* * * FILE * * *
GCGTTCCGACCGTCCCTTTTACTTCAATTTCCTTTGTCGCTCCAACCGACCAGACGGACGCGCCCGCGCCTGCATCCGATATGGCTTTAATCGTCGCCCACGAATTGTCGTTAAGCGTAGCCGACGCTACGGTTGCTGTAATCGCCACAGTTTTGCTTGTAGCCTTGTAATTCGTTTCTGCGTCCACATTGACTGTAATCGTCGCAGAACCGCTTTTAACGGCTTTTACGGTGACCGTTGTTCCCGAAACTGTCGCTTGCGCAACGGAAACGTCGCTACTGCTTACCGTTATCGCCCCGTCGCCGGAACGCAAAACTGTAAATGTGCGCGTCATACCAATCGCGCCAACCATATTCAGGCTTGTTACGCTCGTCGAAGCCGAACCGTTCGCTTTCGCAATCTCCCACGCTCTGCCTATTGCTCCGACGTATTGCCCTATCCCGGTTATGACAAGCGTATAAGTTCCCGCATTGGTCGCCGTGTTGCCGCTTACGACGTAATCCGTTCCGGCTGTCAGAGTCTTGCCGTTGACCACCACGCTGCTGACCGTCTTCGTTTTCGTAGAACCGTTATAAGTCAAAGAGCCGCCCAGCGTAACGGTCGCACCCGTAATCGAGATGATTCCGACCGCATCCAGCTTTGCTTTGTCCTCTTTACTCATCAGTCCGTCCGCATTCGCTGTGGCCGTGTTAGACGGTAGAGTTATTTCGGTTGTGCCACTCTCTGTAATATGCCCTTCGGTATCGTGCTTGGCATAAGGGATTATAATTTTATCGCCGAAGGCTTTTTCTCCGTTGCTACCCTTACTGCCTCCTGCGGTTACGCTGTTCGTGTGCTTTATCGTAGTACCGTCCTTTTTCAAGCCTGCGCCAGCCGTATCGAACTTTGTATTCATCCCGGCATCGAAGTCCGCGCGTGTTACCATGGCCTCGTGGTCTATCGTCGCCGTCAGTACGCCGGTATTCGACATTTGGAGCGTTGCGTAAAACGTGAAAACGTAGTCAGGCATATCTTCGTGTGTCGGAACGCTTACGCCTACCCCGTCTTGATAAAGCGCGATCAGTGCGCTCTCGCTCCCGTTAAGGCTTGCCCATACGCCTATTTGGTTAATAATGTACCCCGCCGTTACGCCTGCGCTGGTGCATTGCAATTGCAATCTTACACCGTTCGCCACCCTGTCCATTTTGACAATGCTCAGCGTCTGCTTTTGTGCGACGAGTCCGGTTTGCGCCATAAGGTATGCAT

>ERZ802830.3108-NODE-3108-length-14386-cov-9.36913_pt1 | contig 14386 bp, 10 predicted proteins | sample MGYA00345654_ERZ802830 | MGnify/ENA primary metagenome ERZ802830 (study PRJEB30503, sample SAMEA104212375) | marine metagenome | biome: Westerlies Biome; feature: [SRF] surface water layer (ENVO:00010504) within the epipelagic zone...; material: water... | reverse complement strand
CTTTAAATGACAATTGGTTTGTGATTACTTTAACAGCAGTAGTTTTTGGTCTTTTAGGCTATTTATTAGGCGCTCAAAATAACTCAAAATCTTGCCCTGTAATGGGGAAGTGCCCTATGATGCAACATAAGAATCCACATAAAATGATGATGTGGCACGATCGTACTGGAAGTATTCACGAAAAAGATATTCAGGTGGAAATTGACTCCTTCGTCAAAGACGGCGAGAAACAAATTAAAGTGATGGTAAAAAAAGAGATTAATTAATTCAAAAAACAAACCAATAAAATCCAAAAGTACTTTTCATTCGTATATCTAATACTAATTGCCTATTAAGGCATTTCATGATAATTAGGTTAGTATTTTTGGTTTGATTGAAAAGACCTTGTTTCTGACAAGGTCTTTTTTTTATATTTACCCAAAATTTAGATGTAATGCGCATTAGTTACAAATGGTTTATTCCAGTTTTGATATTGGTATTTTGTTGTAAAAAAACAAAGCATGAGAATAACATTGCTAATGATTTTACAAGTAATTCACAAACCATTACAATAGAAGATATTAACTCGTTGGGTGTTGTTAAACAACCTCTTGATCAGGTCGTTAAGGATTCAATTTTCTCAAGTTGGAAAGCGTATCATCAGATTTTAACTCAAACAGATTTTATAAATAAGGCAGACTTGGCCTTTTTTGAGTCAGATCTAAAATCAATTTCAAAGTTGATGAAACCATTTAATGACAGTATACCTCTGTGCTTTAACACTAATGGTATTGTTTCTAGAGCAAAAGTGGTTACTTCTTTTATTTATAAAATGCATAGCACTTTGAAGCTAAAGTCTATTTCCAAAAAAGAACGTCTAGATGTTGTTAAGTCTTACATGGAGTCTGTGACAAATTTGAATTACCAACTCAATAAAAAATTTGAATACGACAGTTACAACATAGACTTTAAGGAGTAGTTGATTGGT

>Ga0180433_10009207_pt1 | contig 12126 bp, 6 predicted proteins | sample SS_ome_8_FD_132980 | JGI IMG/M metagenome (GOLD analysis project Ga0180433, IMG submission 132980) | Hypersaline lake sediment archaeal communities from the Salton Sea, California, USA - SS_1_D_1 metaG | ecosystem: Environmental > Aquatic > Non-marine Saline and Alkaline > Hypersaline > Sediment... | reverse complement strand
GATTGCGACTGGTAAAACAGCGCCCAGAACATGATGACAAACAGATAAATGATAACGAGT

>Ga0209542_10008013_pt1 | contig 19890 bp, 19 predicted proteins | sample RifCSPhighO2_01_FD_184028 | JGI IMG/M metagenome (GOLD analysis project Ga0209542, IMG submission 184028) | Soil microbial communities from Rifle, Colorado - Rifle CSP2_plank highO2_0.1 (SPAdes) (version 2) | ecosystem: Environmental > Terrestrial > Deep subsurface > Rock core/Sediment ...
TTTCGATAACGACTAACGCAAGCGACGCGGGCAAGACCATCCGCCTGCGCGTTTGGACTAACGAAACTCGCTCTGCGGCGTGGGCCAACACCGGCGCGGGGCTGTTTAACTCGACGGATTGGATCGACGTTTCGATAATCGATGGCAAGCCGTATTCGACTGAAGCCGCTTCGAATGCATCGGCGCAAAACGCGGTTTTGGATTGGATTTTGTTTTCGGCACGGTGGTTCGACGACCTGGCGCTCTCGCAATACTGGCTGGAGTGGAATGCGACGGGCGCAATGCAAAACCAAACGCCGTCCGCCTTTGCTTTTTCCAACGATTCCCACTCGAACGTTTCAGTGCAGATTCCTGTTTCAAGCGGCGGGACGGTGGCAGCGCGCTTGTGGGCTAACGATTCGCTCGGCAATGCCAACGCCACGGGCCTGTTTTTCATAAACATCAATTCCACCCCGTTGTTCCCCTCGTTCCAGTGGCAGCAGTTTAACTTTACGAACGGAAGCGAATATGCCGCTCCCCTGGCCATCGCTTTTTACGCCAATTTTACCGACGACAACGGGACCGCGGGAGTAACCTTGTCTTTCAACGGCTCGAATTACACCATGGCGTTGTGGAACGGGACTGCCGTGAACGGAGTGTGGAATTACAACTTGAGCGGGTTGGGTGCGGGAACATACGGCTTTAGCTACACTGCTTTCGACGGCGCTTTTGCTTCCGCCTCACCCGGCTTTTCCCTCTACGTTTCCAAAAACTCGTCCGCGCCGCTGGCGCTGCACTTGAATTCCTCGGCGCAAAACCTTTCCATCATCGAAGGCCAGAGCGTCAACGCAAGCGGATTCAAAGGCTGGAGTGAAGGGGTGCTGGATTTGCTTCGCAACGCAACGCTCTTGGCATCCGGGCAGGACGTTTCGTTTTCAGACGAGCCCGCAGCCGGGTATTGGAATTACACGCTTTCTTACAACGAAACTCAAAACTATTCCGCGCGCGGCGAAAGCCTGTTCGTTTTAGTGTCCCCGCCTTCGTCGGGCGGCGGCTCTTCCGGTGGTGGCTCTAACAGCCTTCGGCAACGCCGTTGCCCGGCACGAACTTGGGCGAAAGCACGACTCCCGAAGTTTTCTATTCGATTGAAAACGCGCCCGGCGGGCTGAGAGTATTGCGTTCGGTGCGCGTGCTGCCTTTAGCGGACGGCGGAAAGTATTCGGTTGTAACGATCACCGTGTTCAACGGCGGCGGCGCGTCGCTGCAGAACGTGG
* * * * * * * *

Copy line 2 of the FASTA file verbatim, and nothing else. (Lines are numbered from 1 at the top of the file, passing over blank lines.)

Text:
>ERZ802830.3108-NODE-3108-length-14386-cov-9.36913_pt1 | contig 14386 bp, 10 predicted proteins | sample MGYA00345654_ERZ802830 | MGnify/ENA primary metagenome ERZ802830 (study PRJEB30503, sample SAMEA104212375) | marine metagenome | biome: Westerlies Biome; feature: [SRF] surface water layer (ENVO:00010504) within the epipelagic zone...; material: water... | reverse complement strand